Sandy Kenyon reviews 'Ralph Breaks the Internet'

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Sandy Kenyon gives his take on the sequel to a beloved family flick.

It's being called a "worthy successor" to a movie that grossed almost half a billion dollars in theaters back in 2012, and it's funny and full of heart -- just like the folks who made it.

Wreck-It Ralph is back to break the internet, as John C. Reilly returns to lend his voice to the character who jumped out of an arcade game. Sarah Silverman is also back, playing his best friend and race car driver Vanellope.

Co-directors Phil Johnston and Rich Moore came up with the story with input from a few others.

"This one is about two friends, and their friendship is challenged," Johnston said. "And they come to realize, friends don't have to have the same dreams."

Asked where they come up with the story, he replied, "Both of us try to channel the 9-year-old that lives in a very big part of our brains."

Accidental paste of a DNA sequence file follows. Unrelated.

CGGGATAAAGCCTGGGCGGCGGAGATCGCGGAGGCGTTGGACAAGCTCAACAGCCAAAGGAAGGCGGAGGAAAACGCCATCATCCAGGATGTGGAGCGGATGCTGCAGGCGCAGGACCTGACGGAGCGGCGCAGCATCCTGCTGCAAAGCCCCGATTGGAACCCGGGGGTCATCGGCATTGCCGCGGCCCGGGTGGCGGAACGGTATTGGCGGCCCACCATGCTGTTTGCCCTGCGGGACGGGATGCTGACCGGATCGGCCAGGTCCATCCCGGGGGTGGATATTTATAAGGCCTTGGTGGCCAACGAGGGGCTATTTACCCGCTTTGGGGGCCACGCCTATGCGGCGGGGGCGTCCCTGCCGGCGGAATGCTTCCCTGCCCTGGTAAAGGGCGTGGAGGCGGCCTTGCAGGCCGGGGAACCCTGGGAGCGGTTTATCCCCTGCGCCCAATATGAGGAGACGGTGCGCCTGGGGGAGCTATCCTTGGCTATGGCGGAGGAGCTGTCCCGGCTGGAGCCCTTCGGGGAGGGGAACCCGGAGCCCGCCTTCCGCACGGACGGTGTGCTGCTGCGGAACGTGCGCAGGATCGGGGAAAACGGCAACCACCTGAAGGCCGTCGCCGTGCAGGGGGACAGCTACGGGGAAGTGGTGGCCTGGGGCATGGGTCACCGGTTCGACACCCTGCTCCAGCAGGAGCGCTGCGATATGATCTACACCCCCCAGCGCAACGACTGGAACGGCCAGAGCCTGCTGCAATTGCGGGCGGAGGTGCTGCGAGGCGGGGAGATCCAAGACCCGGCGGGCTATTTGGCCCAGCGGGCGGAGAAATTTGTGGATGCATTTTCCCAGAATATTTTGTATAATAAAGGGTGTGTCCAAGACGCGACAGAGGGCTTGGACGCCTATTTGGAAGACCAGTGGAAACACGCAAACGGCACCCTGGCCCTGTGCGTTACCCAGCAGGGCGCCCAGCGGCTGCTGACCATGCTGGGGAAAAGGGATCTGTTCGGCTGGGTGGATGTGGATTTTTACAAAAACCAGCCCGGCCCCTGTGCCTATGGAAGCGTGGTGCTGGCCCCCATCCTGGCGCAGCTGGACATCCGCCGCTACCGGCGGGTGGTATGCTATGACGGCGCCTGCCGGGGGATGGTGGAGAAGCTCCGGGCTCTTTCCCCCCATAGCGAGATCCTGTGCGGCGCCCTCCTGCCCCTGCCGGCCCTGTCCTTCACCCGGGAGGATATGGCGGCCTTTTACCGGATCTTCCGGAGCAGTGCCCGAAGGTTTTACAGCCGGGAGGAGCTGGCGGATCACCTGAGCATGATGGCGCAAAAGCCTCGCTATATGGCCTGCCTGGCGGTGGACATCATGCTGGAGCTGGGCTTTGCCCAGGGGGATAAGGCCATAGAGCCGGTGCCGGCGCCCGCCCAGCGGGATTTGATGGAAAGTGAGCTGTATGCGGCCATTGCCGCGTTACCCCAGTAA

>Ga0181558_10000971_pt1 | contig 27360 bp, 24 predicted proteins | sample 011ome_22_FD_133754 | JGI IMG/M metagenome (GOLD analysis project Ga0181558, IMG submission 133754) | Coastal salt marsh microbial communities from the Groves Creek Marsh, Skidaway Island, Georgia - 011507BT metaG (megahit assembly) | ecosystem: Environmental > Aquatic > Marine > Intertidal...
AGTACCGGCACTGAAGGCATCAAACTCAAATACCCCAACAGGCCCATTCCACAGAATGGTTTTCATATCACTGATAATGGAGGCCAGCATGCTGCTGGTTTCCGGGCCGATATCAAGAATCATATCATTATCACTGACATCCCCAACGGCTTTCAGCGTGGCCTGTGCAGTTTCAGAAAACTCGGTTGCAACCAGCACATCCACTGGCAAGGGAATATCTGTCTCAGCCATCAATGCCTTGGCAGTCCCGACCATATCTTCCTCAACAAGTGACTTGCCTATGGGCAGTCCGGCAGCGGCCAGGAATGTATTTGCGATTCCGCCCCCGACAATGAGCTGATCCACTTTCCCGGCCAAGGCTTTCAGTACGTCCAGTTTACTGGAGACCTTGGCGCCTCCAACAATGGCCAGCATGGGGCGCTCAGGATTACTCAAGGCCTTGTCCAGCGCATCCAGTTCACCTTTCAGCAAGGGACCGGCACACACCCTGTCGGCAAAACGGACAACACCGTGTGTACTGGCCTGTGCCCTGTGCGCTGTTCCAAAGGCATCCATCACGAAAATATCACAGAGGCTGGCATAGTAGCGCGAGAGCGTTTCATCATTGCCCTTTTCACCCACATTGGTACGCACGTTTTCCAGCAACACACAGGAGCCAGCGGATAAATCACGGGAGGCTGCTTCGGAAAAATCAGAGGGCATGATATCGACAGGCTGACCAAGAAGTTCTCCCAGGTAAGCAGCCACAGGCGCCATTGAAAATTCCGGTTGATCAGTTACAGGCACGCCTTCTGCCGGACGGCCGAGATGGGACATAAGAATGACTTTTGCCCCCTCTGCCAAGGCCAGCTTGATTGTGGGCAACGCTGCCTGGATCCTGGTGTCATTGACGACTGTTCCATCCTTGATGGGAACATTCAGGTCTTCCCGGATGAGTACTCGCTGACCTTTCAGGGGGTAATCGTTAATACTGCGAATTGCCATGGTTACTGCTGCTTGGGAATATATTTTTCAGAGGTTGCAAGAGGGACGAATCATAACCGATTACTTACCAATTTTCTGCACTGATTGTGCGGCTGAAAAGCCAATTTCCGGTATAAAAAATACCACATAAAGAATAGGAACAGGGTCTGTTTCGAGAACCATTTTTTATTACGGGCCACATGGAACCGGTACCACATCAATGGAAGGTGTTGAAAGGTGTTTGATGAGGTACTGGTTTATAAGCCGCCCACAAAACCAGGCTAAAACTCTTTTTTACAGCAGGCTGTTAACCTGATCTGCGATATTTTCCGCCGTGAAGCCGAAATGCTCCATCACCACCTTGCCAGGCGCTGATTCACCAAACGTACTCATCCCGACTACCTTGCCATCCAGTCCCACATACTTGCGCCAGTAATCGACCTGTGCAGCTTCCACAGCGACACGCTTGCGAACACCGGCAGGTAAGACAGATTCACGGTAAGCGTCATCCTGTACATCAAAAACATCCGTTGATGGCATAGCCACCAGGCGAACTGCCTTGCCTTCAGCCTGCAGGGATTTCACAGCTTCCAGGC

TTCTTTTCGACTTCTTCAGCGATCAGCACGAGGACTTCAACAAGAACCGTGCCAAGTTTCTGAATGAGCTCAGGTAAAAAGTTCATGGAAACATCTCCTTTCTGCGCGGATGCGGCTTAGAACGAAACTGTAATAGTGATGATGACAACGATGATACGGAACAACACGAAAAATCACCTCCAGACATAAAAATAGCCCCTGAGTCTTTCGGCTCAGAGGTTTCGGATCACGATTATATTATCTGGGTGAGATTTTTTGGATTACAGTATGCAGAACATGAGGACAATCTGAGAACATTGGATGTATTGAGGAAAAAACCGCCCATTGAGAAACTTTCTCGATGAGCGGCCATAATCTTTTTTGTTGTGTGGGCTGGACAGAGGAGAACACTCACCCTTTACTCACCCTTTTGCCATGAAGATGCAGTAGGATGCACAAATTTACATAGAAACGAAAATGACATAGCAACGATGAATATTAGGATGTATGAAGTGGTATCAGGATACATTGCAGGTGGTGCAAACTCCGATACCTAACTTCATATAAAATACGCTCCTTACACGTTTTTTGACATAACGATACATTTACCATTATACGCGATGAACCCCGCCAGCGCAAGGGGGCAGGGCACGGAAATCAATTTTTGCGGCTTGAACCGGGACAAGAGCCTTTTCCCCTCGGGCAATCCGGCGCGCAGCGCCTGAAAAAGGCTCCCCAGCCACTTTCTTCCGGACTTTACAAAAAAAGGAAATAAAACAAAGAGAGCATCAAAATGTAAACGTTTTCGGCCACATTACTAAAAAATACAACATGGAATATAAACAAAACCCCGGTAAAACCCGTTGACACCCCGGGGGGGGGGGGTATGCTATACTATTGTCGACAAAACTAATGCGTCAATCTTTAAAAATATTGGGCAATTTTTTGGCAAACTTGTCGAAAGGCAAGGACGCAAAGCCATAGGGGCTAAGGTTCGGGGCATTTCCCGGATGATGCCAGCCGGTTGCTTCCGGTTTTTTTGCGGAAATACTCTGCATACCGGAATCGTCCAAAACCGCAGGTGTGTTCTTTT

They work with hundreds of collaborators, but all this starts and ends with the two of them.

"It's bouncing ideas off of one another," Moore said. "It's making each other laugh, which is kind of the key for us."

"We goof off a lot," Johnston added.

Their concept calls for Ralph and Venellope to leave the arcade they called home in the first film and travel through the internet, where they get help from Taraji P. Henson's character, who works for a video site.

Along the way, they encounter familiar brands. Given this is a Disney film, the chance for synergy proved irresistible -- and so much time is spent in a Disney fan site among "Star Wars" storm troopers and the many Disney princesses.

Though it's marketed to youngsters, making a picture like Ralph Breaks The Internet is hardly child's play.

"We have one audience," Moore said. "Everyone."

"I have kids," Johnston said. "I have a 6-year-old and an 8-year-old, and my rule for an animated film, a family film, is that I have to like it as much as the kids do."
Johnston is a former local TV reporter who once worked alongside ABC 7's Lauren Glassberg in Minneapolis, then switched to writing movies after 10 years and discovered it is never too late to find your true calling.

Ralph Breaks The Internet is from Walt Disney Studios owned by the same parent company as ABC 7.

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